I know there are a lot of smart people that wouldn’t even think about it, but after Sutherland realises his wife is still in Venice when she was supposed to be back home in England (or was that really her, at that stage we don’t really know), I kept wondering why he didn’t call the place she was going to, and then I realised how much it would have cost in the seventies to make a phonecall abroad, and this is further shown by the fact that when he does ask to make that phonecall, he has to pay and even sign out a form. These all may seem like small things, but all show a meticulous style that the film has, and that makes it if not perfect, almost. This is the style of Roeg, a very european style in the way he handles the way the camera works out in the shots, as he doesn’t shy away from zooming in and out of the frames (and although Peter Weir once said that an audience didn’t like it when they were messed with by the camera zooming in and out, he would have to rethink himself after watching this movie), and follow the characters in the outside world, making the shots in the small ways of Venice look easy, although anyone that knows a little about the filmmaking process would be able to say that filming so many walking scenes in the settings of Venice and doing it so well, wouldn’t ever have been easy.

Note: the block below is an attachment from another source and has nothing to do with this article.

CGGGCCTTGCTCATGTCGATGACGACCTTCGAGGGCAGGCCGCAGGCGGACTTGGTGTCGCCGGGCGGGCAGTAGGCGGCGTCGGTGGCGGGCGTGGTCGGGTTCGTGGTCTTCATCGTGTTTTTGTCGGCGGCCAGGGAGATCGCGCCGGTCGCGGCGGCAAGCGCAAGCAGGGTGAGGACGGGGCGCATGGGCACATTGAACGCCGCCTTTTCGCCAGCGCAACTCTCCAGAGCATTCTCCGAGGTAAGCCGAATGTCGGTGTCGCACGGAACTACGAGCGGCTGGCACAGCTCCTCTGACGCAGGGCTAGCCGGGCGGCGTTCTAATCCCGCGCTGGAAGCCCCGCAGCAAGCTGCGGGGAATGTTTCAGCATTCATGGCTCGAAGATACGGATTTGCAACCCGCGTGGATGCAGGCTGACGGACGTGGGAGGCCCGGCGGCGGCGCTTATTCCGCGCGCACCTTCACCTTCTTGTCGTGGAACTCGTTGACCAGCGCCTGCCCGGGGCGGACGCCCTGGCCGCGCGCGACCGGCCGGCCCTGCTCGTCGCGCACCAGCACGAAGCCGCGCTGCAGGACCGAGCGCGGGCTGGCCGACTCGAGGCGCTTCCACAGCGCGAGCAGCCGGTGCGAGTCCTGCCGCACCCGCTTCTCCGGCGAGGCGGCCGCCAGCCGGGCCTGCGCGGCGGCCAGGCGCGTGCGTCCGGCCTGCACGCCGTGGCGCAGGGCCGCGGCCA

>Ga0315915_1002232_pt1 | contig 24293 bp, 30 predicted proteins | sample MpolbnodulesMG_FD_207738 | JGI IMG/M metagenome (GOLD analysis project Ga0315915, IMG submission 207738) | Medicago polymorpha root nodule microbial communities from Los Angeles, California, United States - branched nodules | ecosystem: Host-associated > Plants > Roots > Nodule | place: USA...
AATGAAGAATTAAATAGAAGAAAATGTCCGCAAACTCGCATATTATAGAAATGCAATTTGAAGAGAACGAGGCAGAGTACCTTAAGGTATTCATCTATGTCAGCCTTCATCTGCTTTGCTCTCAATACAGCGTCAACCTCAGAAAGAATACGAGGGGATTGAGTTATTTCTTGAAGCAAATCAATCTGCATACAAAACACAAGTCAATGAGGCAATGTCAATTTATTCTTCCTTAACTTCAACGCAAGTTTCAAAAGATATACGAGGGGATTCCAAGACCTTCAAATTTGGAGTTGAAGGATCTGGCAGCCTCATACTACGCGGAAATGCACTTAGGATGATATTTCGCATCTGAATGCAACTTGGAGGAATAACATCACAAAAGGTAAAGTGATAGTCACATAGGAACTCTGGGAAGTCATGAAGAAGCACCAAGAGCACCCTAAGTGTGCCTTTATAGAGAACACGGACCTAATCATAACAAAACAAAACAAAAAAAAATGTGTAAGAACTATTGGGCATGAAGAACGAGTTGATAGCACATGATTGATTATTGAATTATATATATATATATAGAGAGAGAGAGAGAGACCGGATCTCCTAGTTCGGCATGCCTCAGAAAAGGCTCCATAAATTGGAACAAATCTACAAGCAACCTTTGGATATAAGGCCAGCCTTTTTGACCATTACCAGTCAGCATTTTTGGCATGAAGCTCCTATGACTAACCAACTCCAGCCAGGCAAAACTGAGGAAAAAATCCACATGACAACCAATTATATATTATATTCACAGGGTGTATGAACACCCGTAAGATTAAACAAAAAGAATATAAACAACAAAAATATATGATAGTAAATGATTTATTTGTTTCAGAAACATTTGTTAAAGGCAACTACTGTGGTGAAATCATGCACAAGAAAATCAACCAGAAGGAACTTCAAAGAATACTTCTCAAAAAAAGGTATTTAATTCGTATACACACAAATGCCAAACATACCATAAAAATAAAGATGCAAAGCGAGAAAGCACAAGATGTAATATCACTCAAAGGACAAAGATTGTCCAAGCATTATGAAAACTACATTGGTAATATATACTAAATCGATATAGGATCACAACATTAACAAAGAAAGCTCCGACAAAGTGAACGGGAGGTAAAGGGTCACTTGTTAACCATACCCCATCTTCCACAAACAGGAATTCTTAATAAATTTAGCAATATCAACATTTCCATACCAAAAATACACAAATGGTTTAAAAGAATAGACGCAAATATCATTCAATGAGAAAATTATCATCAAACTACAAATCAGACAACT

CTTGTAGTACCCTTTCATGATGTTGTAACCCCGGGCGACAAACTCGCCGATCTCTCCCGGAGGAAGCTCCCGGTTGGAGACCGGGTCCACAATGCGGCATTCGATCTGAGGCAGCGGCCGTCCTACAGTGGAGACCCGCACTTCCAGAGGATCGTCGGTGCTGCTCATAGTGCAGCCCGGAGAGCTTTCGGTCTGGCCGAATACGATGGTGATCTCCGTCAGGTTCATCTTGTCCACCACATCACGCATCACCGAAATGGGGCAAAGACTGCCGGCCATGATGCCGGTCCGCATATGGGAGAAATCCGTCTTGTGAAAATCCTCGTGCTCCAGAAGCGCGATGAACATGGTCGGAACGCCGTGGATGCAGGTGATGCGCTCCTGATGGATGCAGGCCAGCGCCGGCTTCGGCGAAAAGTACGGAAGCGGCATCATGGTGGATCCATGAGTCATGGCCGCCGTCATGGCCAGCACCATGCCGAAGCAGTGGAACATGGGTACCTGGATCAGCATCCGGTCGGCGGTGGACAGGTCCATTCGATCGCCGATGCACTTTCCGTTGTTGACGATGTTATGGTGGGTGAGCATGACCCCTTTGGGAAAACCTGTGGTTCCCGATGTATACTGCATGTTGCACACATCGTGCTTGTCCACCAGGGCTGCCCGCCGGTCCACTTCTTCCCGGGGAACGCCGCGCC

There are plenty of iconic things to keep a horror fan happy. Swaying away from the shocking image of the little girl ala little red riding hood image, we see the ordinary things that would interest a horror fan in any movie. The freaky sisters, the figures of the witches. Paranormal interactions with a dead daughter and a tension filled mystery to be solved. For those who like a good scene filled with tension, there are plenty of near death experiences and death scenes to keep one’s heart thumping fast. For anyone looking for an auteur touch, there is the deeply emotional and intimate sex scene, a scene so genuine that is to be remembered forever, a scene that openly depicts the way a married couple, a grown man and a grown woman, see sex after having been so long together, but most importantly after a shocking event like the death of their daughter. More simply than that, there portrayal of sex as two persons’ empty confessions of loneliness and the brief need for affection. Psychologists could write books about a love scene so emotionally gripping as that. Here too the editing plays an important stylistic part, as the images of the lovemaking are juxtaposed to images of the two putting their clothes back on again.
WATCH FOR THE MOMENT – The ending. ‘Nuff said.